Spare of prayer for my poor mother, now gone to God. She and Dad had four sons and no daughters. My brothers and I were dearly loved and always cared for. But it is true that Mum did have a moment of personal delight when the first granddaughter finally arrived—at last God had blessed her with another female in the Comensoli family!

My brothers and I were dutifully good sons, let me just say, but we weren’t exactly subtle and gentle in our ways. What we did to family gatherings at Christmas is a good example. Christmas lunch was always at the family home, where Mum would provide a traditional Christmas feast. The grandkids loved it, as did we all. But it inevitably meant that Mum spent Christmas in the kitchen, cooking and serving.

So as things got harder for her, the four of us devised a plan to get Mum out of the kitchen. We drew up a rotating roster for Christmas gatherings at our places, but excluding Mum and Dad’s place. A great solution, we all reckoned (and still do), freeing Mum of all the burden, but it certainly wasn’t seen that way by Mum! Who’d have thought?

Often enough—though wrongly, I believe—the story of the meal at Martha and Mary’s place is seen in binary terms: Martha’s active work verses Mary’s contemplative stance, with Mary seen as the ‘winner’. This is not a good way of understanding what happened, nor of appreciating the point Jesus was making. Let’s go back to the story and take a closer look.

We are told that the visit of Jesus to Martha’s place allowed for Mary to spend time at the feet of Jesus, while Martha herself went about the serving of the guests. There is nothing wrong with either of these actions—to serve is always honourable, and to be present to another is likewise a good thing.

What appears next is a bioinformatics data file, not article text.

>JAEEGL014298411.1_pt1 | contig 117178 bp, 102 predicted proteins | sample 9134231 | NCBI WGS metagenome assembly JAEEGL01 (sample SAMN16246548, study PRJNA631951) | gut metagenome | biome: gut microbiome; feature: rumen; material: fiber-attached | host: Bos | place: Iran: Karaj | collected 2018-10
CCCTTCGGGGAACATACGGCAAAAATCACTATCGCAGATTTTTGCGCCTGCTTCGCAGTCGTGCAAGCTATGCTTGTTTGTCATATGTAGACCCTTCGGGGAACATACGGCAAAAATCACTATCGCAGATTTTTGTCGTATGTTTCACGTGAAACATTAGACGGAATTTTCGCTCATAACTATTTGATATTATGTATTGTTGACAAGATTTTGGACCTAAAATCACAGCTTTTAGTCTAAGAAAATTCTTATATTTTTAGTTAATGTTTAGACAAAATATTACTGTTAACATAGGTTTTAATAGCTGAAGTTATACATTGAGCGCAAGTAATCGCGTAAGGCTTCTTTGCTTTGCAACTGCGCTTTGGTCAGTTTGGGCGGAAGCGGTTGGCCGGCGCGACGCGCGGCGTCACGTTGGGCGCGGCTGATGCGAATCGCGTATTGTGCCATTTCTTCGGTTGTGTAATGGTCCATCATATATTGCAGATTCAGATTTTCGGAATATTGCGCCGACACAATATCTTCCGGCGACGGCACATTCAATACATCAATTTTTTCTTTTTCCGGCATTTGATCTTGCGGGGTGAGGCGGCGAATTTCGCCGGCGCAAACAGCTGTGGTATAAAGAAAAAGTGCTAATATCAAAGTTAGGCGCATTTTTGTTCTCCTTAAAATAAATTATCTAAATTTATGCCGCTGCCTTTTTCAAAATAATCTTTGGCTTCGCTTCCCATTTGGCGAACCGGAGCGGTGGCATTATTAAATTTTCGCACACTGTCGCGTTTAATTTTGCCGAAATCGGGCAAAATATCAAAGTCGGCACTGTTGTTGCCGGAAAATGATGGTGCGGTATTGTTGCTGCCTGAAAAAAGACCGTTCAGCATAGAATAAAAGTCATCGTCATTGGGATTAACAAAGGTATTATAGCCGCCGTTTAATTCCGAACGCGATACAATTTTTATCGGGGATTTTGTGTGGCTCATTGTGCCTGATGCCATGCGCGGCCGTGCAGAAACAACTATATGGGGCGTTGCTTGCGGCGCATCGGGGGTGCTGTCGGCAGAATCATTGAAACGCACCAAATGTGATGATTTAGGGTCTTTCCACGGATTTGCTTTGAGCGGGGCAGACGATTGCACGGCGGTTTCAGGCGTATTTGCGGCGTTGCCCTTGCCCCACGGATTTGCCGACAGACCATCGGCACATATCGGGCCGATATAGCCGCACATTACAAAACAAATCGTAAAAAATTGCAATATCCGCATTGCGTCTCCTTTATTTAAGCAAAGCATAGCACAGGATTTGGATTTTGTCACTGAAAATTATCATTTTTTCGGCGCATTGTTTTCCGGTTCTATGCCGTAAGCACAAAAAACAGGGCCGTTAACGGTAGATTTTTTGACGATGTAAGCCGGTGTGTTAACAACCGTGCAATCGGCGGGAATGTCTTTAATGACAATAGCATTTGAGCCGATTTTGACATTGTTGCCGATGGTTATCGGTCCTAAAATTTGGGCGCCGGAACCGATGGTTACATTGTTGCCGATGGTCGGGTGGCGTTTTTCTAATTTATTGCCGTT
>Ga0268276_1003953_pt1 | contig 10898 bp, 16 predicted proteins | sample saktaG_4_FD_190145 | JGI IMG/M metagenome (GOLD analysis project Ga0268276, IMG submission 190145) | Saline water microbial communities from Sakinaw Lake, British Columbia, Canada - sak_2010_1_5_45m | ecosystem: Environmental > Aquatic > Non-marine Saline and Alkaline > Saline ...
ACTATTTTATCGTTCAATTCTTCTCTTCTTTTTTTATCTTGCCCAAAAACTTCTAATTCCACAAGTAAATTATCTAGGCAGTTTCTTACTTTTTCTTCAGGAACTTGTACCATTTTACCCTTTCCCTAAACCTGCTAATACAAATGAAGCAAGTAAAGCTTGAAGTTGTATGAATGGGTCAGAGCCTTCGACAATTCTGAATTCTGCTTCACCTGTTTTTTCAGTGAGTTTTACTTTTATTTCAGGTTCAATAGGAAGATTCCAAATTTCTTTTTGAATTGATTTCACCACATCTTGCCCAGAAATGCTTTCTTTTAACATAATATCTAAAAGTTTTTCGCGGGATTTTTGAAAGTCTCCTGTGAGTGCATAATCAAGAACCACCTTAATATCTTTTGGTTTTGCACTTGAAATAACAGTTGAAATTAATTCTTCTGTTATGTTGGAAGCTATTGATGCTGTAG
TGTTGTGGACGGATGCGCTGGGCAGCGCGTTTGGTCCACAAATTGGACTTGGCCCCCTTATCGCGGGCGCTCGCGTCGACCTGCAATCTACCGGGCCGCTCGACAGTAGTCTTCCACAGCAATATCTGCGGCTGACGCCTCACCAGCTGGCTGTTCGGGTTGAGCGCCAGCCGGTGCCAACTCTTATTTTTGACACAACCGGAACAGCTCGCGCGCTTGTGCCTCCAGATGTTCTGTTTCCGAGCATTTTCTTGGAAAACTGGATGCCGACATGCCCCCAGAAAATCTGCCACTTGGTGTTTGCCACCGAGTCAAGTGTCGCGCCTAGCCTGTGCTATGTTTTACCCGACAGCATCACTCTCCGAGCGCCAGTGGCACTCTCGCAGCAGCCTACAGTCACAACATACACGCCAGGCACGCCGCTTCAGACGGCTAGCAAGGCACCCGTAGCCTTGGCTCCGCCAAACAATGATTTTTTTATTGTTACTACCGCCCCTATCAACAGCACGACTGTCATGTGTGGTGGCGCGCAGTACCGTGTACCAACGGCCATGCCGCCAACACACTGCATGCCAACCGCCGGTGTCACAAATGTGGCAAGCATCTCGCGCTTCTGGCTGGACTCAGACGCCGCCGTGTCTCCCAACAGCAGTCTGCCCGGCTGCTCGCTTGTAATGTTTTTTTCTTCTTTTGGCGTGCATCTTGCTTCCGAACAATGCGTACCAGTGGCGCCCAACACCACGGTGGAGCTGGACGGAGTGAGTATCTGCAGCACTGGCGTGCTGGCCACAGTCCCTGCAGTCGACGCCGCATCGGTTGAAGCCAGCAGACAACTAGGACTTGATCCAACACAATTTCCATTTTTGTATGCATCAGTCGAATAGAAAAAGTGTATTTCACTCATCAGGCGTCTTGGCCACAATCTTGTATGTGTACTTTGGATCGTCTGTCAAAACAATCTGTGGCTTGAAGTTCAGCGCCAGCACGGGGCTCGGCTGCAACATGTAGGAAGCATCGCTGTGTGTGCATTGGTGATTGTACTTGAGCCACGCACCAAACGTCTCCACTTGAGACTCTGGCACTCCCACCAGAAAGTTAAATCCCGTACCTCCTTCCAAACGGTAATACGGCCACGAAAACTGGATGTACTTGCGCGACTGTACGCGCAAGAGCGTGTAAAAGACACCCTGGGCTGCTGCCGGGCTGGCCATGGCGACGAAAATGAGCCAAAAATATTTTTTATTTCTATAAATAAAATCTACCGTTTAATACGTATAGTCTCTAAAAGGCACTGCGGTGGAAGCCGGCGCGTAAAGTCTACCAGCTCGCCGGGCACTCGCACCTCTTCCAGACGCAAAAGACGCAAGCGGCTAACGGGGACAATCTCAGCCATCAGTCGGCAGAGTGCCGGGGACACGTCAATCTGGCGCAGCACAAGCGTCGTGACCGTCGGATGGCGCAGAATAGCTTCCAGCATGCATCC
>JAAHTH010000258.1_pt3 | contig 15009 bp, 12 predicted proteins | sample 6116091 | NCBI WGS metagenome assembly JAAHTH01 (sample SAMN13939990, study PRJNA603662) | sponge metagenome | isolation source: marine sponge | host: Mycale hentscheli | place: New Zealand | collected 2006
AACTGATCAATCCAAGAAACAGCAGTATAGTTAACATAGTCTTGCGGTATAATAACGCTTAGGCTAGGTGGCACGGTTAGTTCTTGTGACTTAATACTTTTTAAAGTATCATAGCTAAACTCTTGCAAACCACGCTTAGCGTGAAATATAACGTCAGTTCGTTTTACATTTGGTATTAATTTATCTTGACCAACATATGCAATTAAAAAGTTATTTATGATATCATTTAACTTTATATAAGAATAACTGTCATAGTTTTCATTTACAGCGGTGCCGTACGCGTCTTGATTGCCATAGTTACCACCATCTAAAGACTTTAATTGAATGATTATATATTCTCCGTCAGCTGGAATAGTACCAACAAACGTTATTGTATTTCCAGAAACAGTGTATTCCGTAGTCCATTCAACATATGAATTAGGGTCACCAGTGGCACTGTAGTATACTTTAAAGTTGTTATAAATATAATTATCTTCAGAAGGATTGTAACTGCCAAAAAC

Much in this story hangs on the description given of how Martha was disposed, not what she was doing. We are told she was ‘distracted by all the serving’. Her focus was everywhere else other than on her guest, even though her serving was for him. Martha’s activities were fine; it was where her attention had drifted that Jesus had noted.

St Teresa of Avila, that great mystic Carmelite of the 15th century, was quite direct and uncomplicated in her spiritual life, offering easily graspable suggestions to those who asked. She once wrote that ‘All one need do [in prayer] is go … and look at Him within oneself, and not turn away from so good a Guest, but with great humility speak to Him as a father.’

Here, we have a simple way of understanding how to be present with Jesus: attentiveness. Attentiveness calls for a loving focus on the other before you. They are the ‘good guest’, whoever they are, and they look to draw from our hearts an attentiveness to their needs. On that day in Bethany, at the home of Martha, Mary and Lazarus, Jesus was the ‘good guest’ among them. What did he need? Where did his hosts need to be? How could they best be attentive to him? This is what Jesus noted: not that Martha was serving, but that she had allowed herself to be distracted from him.

So, spare a good thought for Martha, that we may see the ‘good guest’, Jesus Christ, and attend to him. And spare a prayer for my poor mum, the mother of four incorrigible sons, and no daughters!

Featured image: Maurice Denis, Marthe et Marie, 1896, Hermitage Museum, Saint Petersburg, Russia.